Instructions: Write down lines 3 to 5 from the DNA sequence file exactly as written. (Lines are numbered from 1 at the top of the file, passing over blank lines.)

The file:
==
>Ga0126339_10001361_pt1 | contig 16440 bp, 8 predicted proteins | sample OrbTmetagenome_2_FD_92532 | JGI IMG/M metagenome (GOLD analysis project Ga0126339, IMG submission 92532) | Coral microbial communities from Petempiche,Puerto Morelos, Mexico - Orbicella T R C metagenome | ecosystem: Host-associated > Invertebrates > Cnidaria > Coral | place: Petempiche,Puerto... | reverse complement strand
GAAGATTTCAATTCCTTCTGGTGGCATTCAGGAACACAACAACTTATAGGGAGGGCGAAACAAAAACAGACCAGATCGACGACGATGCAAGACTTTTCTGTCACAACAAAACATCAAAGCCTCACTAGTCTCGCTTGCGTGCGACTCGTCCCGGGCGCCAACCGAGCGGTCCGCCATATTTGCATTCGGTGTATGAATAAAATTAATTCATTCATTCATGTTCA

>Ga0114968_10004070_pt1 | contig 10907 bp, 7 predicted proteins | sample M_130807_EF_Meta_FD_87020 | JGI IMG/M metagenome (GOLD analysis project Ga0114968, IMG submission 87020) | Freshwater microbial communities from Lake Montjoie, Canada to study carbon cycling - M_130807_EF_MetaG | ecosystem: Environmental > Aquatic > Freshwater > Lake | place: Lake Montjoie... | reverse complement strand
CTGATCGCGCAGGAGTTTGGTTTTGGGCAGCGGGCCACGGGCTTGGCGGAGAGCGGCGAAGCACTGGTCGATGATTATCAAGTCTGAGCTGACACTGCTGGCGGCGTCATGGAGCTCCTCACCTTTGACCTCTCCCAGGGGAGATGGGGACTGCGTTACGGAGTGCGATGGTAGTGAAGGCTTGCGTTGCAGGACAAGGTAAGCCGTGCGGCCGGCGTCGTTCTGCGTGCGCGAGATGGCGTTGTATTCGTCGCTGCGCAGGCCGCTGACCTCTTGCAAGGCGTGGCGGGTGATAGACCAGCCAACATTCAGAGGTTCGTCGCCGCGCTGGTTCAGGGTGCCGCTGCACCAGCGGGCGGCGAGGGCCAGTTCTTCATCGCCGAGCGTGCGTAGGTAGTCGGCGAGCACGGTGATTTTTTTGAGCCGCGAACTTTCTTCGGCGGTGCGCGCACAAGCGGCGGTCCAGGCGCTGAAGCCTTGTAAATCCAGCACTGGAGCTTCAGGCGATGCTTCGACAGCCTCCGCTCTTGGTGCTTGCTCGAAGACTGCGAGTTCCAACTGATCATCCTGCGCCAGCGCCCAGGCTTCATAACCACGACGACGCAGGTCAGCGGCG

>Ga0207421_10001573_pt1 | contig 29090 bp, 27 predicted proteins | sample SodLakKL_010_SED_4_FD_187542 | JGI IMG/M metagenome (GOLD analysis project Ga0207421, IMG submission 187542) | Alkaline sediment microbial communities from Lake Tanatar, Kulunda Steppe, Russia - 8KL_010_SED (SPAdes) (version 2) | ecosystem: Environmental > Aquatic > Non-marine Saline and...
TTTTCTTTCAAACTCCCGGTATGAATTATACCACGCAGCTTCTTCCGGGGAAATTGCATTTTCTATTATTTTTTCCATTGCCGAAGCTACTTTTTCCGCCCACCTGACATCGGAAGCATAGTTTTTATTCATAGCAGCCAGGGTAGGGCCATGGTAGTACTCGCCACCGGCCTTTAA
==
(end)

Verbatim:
>Ga0114968_10004070_pt1 | contig 10907 bp, 7 predicted proteins | sample M_130807_EF_Meta_FD_87020 | JGI IMG/M metagenome (GOLD analysis project Ga0114968, IMG submission 87020) | Freshwater microbial communities from Lake Montjoie, Canada to study carbon cycling - M_130807_EF_MetaG | ecosystem: Environmental > Aquatic > Freshwater > Lake | place: Lake Montjoie... | reverse complement strand
CTGATCGCGCAGGAGTTTGGTTTTGGGCAGCGGGCCACGGGCTTGGCGGAGAGCGGCGAAGCACTGGTCGATGATTATCAAGTCTGAGCTGACACTGCTGGCGGCGTCATGGAGCTCCTCACCTTTGACCTCTCCCAGGGGAGATGGGGACTGCGTTACGGAGTGCGATGGTAGTGAAGGCTTGCGTTGCAGGACAAGGTAAGCCGTGCGGCCGGCGTCGTTCTGCGTGCGCGAGATGGCGTTGTATTCGTCGCTGCGCAGGCCGCTGACCTCTTGCAAGGCGTGGCGGGTGATAGACCAGCCAACATTCAGAGGTTCGTCGCCGCGCTGGTTCAGGGTGCCGCTGCACCAGCGGGCGGCGAGGGCCAGTTCTTCATCGCCGAGCGTGCGTAGGTAGTCGGCGAGCACGGTGATTTTTTTGAGCCGCGAACTTTCTTCGGCGGTGCGCGCACAAGCGGCGGTCCAGGCGCTGAAGCCTTGTAAATCCAGCACTGGAGCTTCAGGCGATGCTTCGACAGCCTCCGCTCTTGGTGCTTGCTCGAAGACTGCGAGTTCCAACTGATCATCCTGCGCCAGCGCCCAGGCTTCATAACCACGACGACGCAGGTCAGCGGCG

>Ga0207421_10001573_pt1 | contig 29090 bp, 27 predicted proteins | sample SodLakKL_010_SED_4_FD_187542 | JGI IMG/M metagenome (GOLD analysis project Ga0207421, IMG submission 187542) | Alkaline sediment microbial communities from Lake Tanatar, Kulunda Steppe, Russia - 8KL_010_SED (SPAdes) (version 2) | ecosystem: Environmental > Aquatic > Non-marine Saline and...